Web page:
The Microchip PIC16F627 used here is a low cost
microprocessor. It has its own built-in clock, and is capable
of sinking and sourcing 25 mA, and runs from 2 to 5. 5
volts. A three volt lithium battery was use in this circuit for
power. The clock is set to run at 4.0 MHz. Port B provides
anode current via 100 ohm resistors. The cathodes are
pulled to ground using two NPN transistors with a base
resistor of 10K.
To turn on the transistors, a positive voltage is applied
to the base. Two columns of eight LEDs are used, with
each column having a common cathode. There is a
possibility of 512 different light combinations ( 29 = 512),
but I am only going to use a few (my fingers get tired of
typing code, as well as my brain). The lights are
multiplexed to save power and give the effect of being on
all the time (Figure 6).
To give a simple example of the code, you can turn
on all the anodes on one side of the earring with a binary
setting of 11111111, or a hexadecimal of 0xFF, or a
decimal of 255 on port B. All the anodes will be on.
Placing a binary setting of 00000001 or 0x01 in
hexadecimal, or just 1 in decimal on port A will turn on
column 1. If you just want to turn on one LED — for
example, the first one — writing a 1 to port B and a 1 to
port A will turn it on. If you want to turn on LED 9 (the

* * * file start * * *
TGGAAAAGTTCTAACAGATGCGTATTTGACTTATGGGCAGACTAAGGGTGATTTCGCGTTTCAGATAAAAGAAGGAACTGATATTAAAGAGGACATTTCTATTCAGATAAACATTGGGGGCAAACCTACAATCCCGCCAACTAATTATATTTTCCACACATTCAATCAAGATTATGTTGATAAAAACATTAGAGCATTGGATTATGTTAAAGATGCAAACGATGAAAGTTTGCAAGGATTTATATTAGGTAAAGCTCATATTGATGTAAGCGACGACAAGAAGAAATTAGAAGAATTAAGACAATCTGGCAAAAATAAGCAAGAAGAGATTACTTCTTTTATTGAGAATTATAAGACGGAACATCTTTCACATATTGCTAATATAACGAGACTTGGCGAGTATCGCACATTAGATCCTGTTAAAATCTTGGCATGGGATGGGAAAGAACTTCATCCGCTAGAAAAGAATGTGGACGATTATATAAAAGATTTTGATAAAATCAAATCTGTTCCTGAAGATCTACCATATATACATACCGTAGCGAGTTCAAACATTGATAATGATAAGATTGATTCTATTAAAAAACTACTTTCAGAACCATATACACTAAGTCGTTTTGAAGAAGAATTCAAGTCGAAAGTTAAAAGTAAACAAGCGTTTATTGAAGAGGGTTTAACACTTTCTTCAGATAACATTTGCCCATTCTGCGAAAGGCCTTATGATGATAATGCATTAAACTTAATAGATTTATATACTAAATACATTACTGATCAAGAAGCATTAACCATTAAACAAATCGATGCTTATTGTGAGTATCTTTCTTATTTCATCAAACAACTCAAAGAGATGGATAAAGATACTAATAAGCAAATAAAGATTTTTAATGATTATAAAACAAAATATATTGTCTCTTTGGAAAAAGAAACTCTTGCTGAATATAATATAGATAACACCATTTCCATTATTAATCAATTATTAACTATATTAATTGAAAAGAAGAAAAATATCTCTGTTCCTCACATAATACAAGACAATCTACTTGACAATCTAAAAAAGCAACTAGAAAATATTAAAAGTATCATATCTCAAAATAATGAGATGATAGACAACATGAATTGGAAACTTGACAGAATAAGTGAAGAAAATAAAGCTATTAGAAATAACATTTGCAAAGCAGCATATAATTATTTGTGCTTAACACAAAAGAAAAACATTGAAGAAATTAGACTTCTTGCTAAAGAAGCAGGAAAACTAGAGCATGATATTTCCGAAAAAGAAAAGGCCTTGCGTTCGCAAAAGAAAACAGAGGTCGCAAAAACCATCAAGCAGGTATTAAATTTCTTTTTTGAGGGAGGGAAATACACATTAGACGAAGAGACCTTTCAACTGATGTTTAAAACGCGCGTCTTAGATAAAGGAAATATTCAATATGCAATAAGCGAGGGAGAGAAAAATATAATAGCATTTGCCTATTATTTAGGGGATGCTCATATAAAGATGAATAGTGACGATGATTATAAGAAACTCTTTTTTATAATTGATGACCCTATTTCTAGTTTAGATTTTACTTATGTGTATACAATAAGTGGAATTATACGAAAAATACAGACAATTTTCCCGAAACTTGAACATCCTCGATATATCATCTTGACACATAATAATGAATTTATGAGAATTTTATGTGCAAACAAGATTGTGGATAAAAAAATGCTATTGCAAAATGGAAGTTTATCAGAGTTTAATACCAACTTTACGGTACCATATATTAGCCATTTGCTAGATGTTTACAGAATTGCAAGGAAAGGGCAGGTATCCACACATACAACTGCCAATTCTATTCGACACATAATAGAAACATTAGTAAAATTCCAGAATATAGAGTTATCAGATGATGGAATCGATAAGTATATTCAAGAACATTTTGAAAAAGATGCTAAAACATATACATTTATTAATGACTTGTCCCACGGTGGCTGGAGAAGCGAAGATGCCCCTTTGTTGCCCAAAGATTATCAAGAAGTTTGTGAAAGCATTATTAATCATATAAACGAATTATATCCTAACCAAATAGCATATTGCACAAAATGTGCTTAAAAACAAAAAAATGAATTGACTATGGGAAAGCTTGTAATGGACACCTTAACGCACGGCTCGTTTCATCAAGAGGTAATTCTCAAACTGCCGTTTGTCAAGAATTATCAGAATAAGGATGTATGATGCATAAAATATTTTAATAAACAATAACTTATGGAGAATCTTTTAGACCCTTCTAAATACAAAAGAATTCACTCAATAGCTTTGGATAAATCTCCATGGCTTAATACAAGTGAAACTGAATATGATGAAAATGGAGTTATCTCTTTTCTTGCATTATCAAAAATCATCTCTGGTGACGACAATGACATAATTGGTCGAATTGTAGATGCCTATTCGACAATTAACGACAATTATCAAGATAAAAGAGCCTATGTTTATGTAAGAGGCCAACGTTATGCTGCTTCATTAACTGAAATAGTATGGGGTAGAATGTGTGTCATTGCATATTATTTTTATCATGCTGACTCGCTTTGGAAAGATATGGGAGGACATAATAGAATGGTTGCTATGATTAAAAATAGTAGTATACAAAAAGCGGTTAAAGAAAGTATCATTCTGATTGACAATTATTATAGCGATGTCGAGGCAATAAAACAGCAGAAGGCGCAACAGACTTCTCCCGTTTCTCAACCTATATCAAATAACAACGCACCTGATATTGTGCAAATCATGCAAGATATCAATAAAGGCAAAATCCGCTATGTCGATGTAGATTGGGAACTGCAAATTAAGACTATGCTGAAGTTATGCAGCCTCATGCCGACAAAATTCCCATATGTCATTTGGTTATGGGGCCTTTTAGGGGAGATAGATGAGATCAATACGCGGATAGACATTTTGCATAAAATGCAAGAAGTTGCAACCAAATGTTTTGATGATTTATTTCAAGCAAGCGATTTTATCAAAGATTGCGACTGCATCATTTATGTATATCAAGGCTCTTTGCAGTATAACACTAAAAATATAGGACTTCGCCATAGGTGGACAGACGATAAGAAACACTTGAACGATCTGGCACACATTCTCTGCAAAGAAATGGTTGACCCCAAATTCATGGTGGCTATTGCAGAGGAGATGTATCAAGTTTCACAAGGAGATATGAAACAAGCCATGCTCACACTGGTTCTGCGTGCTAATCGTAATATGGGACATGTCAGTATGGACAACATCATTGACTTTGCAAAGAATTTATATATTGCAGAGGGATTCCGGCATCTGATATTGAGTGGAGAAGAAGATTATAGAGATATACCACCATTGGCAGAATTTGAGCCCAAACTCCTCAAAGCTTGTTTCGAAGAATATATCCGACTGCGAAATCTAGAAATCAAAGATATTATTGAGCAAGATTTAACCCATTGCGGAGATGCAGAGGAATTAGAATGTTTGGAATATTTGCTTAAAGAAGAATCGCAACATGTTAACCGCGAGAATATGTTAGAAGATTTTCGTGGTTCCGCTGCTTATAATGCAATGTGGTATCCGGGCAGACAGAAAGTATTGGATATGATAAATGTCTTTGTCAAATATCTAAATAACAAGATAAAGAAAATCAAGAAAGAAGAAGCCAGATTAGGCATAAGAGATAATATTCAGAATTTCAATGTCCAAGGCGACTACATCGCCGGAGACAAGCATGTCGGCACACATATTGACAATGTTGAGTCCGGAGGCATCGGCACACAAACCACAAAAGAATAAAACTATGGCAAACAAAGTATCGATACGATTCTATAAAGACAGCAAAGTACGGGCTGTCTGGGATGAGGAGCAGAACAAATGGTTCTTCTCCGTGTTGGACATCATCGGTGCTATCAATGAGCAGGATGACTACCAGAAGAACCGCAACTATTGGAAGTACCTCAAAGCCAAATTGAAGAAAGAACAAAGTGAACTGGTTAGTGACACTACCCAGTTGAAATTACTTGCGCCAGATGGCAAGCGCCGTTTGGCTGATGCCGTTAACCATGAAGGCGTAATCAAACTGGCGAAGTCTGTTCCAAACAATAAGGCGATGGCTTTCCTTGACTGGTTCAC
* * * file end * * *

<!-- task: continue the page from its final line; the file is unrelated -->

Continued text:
other column, first LED), writing a 1 to port B and a 2 to
port A would turn it on.
Since the microprocessor is running so fast, time
delays have to be added to slow down the on and off
times. The schematic is shown in Figure 6.
Okay, say you need some bling in a pinch. Push the
four resistors through the top of the board and solder.
Push four 3 mm LEDs through the top of the board,
putting the long leads into the square pads (Figure 7).
Turn the board over and solder the battery holder. You
just surface-mounted (Figure 8)!
Put a battery in and the earring should light.
This circuit takes advantage of color-changing RGB
LEDs. Unlike conventional LEDs that require external
intelligence to make them blink or fade, these RGB LEDs
have a microscopic microcontroller encapsulated witthin
them. Subsequently, you only need to add as little as two
volts of power to
have a colorful
show (Figure 9).
Have a Merry
42 December 2014
■ FIGURE 7. ■ FIGURE 8.
■ FIGURE 9.